I joined IAM RoadSmart’s Marketing & Communication department recently. I’m in my third week now and have already learnt an incredible amount about driving. As I settle into the team, I’ve been asking the experts lots of questions, including some on issues that, even as a driver of over 2 years, I genuinely wasn’t too sure about.
As an example, there were over 8,000 casualties as a result of drink driving in 2015, which is insane.
So, today I wanted to share my learnings on drink driving – a critical issue in the run up to Christmas and the New Year. And one that’s particularly relevant to drivers throughout the party season.
Although it may sound obvious, I’ve learned that it’s not just the strength or the number of drinks that you need to consider. Contributing factors such as medication and general health can also have a detrimental affect on the way alcohol is processed in your body. Before joining IAM RoadSmart I am not sure I had really considered this. I’ll be sure to spread the message from now on!
Driving the morning after
I’ve heard a few myths like eating bread or a big breakfast the morning after a night out to help you sober up. Or drinking a strong cup of coffee to start the day. Surely these will help ease the headache and help you with your drive to work? Well, absolutely not! It may ease the headache, but that’s about it. The scary thing is that all these suggestions that friends and family innocently give you to help you feel better are completely untrue. They just give you a false sense of security. So I will now be telling everyone I know to ignore all the rumours they’ve heard. The only thing that will allow you to drive under the drinking limit is time.
I’ve learned that a good rule of thumb is to allow an hour per unit of alcohol and then add another hour for absorption. So, if you’ve drank 10 units of alcohol, that’s 11 hours of no driving, and that’s after you’ve had your last drink.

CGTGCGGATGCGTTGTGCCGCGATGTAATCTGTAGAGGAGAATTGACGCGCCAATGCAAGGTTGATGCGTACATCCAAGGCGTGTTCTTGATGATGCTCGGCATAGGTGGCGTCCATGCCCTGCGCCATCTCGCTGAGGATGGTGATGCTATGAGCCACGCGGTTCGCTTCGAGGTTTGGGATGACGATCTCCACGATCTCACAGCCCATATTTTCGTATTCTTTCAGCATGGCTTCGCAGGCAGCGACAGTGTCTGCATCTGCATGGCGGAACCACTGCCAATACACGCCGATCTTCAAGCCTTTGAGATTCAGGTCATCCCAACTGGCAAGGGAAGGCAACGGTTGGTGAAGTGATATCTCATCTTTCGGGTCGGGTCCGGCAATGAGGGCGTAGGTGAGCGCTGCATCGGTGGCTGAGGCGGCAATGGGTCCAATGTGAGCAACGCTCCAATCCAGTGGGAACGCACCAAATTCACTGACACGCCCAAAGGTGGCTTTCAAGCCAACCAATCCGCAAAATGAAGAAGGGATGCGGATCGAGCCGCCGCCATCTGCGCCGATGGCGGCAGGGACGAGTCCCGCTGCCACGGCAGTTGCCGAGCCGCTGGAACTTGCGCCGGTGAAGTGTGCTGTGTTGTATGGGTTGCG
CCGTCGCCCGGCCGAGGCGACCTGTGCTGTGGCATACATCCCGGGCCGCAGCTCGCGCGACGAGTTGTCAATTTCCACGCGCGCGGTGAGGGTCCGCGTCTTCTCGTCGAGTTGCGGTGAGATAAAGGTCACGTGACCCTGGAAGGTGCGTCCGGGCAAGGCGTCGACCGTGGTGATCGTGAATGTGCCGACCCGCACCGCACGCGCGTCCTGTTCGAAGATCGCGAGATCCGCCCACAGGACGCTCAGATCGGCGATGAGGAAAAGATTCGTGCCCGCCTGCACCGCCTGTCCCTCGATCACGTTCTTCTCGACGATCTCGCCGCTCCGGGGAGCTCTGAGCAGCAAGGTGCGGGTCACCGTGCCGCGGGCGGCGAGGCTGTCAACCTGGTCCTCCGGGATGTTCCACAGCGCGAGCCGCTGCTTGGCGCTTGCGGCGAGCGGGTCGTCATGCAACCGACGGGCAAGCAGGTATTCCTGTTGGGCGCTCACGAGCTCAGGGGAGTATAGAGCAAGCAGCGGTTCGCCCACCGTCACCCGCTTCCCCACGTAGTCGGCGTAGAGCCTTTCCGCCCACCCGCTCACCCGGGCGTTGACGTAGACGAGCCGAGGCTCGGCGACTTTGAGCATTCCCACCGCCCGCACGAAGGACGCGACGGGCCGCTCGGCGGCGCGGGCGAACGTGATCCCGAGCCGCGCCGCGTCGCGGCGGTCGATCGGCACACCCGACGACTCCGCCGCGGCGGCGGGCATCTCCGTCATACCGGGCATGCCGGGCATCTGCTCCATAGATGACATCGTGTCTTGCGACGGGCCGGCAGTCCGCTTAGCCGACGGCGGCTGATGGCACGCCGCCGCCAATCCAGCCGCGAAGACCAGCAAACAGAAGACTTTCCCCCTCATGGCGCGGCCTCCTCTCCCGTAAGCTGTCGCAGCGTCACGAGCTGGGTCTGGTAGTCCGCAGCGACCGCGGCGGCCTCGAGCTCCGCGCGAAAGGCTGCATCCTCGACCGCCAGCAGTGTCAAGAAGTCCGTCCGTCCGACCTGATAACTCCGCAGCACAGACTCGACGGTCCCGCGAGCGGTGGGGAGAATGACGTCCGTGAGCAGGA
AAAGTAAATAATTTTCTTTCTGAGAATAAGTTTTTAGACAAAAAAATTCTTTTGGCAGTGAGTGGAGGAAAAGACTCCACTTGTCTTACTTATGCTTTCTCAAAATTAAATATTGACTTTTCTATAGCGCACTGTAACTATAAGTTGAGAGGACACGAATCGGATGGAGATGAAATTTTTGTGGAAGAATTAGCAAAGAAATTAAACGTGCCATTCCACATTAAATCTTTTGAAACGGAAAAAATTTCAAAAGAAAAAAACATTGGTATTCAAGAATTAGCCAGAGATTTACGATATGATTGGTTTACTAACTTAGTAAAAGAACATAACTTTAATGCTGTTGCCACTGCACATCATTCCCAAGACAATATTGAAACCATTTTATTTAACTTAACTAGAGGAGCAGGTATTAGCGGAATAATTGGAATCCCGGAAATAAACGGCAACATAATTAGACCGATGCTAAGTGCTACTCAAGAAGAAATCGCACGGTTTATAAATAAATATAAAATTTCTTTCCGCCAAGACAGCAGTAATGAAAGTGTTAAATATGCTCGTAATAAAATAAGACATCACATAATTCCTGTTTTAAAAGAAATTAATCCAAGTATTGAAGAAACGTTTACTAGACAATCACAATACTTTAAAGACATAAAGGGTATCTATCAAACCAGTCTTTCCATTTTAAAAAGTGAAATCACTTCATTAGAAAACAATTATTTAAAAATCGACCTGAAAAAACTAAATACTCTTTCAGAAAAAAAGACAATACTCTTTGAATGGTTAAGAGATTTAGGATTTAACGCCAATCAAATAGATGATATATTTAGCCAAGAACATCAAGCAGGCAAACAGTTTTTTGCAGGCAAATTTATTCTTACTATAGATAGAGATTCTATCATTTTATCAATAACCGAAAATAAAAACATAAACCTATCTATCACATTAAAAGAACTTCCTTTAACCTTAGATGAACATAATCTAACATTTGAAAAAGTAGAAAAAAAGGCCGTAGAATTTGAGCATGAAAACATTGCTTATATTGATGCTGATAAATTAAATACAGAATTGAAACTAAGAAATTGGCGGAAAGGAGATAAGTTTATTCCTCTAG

There are some great morning after calculators you can use to see if you’re still over the limit to give you peace of mind that you’re not drink driving.
Know your limits
Again this may be an obvious one, but some people can feel pressured into drinking more than they should just so they can keep up with friends. But your body can react differently from someone else’s, even though you’ve drank the same amount.
It’s now easier than ever to keep track of how many units you’ve been drinking. You can download apps which are perfect for keeping an eye on your alcohol intake as the night goes on. Without this, calculating the number of units you’ve had can be pretty tricky, as you may not know the exact Alcohol by Volume of what you’re drinking. So the apps can really help.
I occasionally enjoy a glass of wine (or two) after I’ve had a stressful day or if I’m meeting friends for a catch up. But I always ensure I am not driving when I do.
But I’ve now discovered that you don’t actually have to behind the wheel of a moving car to be charged with drink driving. Even popping to your stationary vehicle to get your jacket when you’ve got alcohol in your system can result in you being charged. So I now know it’s best to avoid being anywhere near your car when you’re over the limit.
Life without a car
I love my independence so I’d be lost without my car. I’d have to train it to work (and I’m not the biggest fan of trains). If I couldn’t drive to work, I wouldn’t be able to sing out loud to the radio to my heart’s content on my journey!
Many people who are banned from driving with a drink driving criminal conviction never thought in a million years that it would happen to them. But I have discovered from colleagues in our drink-drive rehabilitation team that when it does, it can seriously affect their self-esteem. Their relationships deteriorate from the stress of the situation and the loss of independence is extreme. Family members can also suffer with children missing out on visiting.
So, how would you cope without your vehicle? It’s a sobering thought, isn’t it?
How can you avoid all this?
It’s simple – plan ahead. If you are going to have alcohol, plan in advance how you’re going from A to B and organise your journey home. This could be by pre-booking a taxi, staying in a hotel or having a designated driver, who can benefit initiatives like Coca Cola’s buy 1 get 1 free scheme. And if you are drinking, always take into consideration how long the alcohol will be in your system before you drive the next day.
Or, even better, #NoneForTheRoad.
By Junique Aujla, IAM RoadSmart digital marketing executive